Tag Archives: Carthusian

Saint John Houghton, Saint Robert Lawrence, and Saint Augustine Webster

St John Houghton.jpg

Saint John Houghton (1487-1535), born in Essex, England, became a parish priest then found his vocation with the Carthusian Order, an order founded by Saint Bruno. In history the Carthusian vocation is given to few.  In the North America, in fact, in Vermont, there is only Charterhouse for monks. There is no monastery for Carthusian nuns. We do, however, have a monastery of nuns aggregated to the Carthusian order called, The Monastic Family of Bethlehem and of the Assumption of the Virgin, Livingston Manor, New York. They are impressive nuns because of the complete faithfulness to the charism of being with God alone.

Father Houghton was elected Prior of the Beauvale Charterhouse, Northhampton, for a few months before moving to the London Charterhouse.  In 1534, he was with Blessed Humphrey Middlemore (killed on 19 June 1535), for refusing to accept the Act of Succession, which recognized the legitimacy of the monarchial authority of Elizabeth I. Had Houghton and Middlemore signed the  Act of Succession they would have been released. There were two Carthusian monks accepted the law “as far as the law of God allows” and were released.

Houghton was arrested again in 1535 but this time with Saint Robert Lawrence and Saint Augustine Webster finally for refusing to accept the Act of Supremacy.  Lawrence was the Prior of the Beauvale Charterhouse and Webster was the Prior of the Axholme Charterhouse at the time of the arrests. The three were hanged, drawn, and quartered on this date in1535.

With the Church we pray:

Almighty and everlasting God, who kindled the flame of your love in the hearts of your holy martyrs Saint John Houghton, Saint Robert Lawrence, and Saint Augustine Webster: grant to us, your humble servants, a like faith and power of love, that we who rejoice in their triumph may profit by their examples.

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God keeps us waiting because…

“Why does God, who is love, keep us waiting?
Because He is love, and seeks love. Love that does not know how to wait is not
love. To love is to give ourselves. No only for a fraction of a lifetime, nor
with a part of its strength: love is, and seeks, the total gift of self….
Delays in union [with God] are not time lost; far from it. God sees very far
ahead; He makes wonderful use of what we call evilof our wanderings, our
hesitations and detours
, although He does not love them or want them. It is at these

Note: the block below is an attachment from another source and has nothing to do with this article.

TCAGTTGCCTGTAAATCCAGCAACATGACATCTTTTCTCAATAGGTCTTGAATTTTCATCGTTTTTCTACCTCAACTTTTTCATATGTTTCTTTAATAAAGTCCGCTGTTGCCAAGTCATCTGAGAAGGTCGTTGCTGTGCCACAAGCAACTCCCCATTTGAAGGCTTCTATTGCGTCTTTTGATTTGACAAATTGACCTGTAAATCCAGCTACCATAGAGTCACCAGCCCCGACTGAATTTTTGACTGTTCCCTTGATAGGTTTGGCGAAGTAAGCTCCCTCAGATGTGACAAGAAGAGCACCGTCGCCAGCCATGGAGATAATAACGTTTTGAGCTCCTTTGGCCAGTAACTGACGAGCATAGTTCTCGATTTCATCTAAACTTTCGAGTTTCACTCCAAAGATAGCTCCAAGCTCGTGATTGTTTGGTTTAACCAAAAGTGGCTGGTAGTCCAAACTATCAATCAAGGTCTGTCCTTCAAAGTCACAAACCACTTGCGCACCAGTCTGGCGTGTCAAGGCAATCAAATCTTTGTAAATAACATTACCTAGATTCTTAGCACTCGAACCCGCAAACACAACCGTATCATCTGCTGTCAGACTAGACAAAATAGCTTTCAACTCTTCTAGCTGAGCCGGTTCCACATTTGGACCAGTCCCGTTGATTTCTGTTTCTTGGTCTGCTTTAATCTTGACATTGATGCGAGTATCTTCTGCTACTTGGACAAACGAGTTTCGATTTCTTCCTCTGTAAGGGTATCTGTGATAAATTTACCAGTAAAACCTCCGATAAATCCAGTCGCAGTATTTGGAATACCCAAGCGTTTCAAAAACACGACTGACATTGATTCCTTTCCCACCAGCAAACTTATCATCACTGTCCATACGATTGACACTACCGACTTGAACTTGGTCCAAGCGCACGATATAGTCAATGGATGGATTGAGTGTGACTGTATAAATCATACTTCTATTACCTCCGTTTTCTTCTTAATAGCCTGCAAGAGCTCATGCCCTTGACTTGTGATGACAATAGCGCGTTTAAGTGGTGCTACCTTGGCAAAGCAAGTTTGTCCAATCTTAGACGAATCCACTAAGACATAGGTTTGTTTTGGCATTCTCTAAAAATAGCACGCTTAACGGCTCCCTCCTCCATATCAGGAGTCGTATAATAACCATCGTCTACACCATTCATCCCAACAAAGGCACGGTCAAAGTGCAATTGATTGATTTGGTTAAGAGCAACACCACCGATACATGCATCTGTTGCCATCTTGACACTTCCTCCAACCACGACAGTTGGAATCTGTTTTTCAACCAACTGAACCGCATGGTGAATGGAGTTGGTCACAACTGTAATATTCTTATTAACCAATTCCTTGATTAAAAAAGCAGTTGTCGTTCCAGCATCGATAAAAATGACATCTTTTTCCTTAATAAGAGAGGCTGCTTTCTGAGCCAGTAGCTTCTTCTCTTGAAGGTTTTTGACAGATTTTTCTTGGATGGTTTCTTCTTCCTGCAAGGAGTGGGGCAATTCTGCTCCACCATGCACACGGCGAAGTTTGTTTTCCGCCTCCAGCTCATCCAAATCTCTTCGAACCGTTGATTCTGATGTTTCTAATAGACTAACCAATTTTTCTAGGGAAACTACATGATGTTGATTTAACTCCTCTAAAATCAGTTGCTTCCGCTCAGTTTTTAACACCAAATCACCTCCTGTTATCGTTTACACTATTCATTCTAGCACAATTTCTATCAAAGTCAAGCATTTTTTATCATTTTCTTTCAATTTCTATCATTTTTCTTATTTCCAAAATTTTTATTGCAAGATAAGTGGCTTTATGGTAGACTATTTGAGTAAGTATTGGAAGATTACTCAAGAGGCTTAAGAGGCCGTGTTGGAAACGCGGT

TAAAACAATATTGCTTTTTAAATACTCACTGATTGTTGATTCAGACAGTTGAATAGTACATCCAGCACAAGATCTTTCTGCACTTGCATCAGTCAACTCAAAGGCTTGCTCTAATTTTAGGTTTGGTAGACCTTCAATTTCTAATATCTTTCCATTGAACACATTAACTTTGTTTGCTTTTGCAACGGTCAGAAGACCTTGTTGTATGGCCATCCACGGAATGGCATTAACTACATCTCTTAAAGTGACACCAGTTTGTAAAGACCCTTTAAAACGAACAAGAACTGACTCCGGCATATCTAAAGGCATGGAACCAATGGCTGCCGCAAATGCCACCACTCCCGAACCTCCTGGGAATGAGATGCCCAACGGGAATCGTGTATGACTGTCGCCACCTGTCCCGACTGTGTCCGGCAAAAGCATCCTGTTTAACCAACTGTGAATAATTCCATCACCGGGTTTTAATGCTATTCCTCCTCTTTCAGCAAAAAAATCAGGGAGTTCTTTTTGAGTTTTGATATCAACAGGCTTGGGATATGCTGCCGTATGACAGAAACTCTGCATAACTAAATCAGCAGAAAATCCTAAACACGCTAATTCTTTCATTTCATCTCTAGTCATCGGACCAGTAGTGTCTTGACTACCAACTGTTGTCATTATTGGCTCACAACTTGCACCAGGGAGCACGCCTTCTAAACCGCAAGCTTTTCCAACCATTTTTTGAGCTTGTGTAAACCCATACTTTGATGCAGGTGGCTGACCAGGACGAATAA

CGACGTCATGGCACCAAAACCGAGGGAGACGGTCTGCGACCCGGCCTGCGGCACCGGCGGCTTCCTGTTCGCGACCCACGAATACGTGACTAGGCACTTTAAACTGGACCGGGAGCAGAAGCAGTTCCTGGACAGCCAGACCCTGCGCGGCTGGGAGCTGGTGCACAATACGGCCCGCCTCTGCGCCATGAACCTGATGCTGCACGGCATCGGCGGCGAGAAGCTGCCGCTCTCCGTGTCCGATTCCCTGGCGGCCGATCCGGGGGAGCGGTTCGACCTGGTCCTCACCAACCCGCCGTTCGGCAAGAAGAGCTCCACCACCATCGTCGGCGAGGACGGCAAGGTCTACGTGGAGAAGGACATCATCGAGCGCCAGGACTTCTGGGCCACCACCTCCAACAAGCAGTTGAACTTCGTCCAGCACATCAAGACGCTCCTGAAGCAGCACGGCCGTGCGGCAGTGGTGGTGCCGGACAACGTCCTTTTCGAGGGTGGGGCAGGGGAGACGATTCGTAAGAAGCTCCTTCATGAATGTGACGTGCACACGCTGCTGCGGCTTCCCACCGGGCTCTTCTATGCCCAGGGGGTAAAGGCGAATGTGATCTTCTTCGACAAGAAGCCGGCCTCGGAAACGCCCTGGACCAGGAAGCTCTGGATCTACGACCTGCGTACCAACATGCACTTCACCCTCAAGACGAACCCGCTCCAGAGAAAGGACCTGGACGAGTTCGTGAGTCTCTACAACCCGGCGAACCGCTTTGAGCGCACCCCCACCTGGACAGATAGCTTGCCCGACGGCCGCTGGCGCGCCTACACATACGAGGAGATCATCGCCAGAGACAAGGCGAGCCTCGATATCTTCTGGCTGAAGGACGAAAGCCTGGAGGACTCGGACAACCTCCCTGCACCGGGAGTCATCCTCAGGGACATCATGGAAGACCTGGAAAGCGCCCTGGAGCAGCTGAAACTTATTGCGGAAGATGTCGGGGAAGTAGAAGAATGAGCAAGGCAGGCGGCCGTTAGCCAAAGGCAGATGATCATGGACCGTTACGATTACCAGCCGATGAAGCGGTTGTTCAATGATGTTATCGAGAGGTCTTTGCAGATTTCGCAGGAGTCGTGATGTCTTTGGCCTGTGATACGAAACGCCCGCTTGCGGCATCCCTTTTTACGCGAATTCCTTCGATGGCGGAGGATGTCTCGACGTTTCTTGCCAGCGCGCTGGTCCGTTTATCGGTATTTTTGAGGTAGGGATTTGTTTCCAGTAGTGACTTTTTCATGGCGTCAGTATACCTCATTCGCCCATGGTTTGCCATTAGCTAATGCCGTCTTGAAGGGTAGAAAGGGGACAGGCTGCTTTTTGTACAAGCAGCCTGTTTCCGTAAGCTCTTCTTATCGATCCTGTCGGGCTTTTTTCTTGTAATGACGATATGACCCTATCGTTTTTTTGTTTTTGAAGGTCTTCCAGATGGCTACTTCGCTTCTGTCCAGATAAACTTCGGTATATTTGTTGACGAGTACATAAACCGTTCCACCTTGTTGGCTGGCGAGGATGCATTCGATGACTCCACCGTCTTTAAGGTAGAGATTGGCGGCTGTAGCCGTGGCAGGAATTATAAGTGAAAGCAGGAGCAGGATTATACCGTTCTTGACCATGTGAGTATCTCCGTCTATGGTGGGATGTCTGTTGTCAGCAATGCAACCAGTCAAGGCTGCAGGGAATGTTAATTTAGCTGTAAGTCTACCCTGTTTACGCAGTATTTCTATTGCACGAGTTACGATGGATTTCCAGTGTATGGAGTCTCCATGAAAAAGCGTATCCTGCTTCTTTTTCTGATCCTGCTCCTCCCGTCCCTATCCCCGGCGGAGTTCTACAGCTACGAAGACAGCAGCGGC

moments, above all, that we need confidence and perseverance. The prayer,
whether for ourselves or for others, that is not discouraged, which persists
and besieges Heaven, touches God’s heart; and that is why He tells us to

Dom Augustin Guillerand, O. Cart.
A French Carthusian monk (1877-1945) of the Charterhouse of La Valsainte, Switzerland

Saint Bruno

St Bruno in prayer.jpgO God, who called Saint Bruno to serve you in
solitude, grant, through his intercession that amid the changes of this world
we may constantly look to you alone.

In the USA, there is only one monastery for men that lives under the Rule of Saint Bruno. The Charterhouse of the Holy Transfiguration (Arlington, VT). A friend recently began his novitiate there, so let’s pray for Father Ignatius as he transitions into his new vocation.

But there is another group in the USA, of women, who follow the Rule of Saint Bruno but are not aggregated to the Carthusian Order, called The Monastic Family of Bethlehem and of the Assumption of the Virgin (Livingston Manor, NY). Founded in 1950, the Order has had tremendous growth.

Pope Benedict throws light on the value of the monastic life

Pope and Carthusians 2011.jpgIn speaking at a Charterhouse on October 9, Pope
Benedict contrasted modern life and the monastic life saying that society
“throws light on the specific charism of the Carthusian monastery as a
precious gift for the Church and for the world, a gift which contains a
profound message for our lives and for all humanity. I would summarise it in
these terms: by withdrawing in silence and solitude man, so to speak, ‘exposes’
himself to the truth of his nakedness, he exposes himself to that apparent
‘void’ I mentioned earlier. But in doing so he experiences fullness, the
presence of God, of the most real Reality that exists. … Monks, by leaving
everything, … expose themselves to solitude and silence so as to live only
from what is essential; and precisely in living from the essential they
discover a profound communion with their brothers and sisters, with all

Pope and Carthusian Prior 2011.jpg

This vocation, the Pope went on, “finds its response in a
journey, a lifelong search. … Becoming a monk requires time, exercise,
patience. … The beauty of each vocation in the Church lies in giving time to
God to work with His Spirit, and in giving time to one’s own humanity to form,
to grow in a particular state of life according to the measure of maturity in
Christ. In Christ there is everything, fullness. However we need time to
possess one of the dimensions of His mystery. … At times, in the eyes of the
world, it seems impossible that someone should spend his entire life in a
monastery, but in reality a lifetime is hardly sufficient to enter into this
union with God, into the essential and profound Reality which is Jesus

“The Church needs you and you need the Church”, the
Holy Father told the monks at the end of his homily. “You, who live in
voluntary isolation, are in fact at the heart of the Church; you ensure that
the pure blood of contemplation and of God’s love flows in her veins”.

About the author

Paul A. Zalonski is from New Haven, CT. He is a member of the Fraternity of Communion and Liberation, a Catholic ecclesial movement, and an Oblate of Saint Benedict. Contact Paul at paulzalonski[at]yahoo.com.
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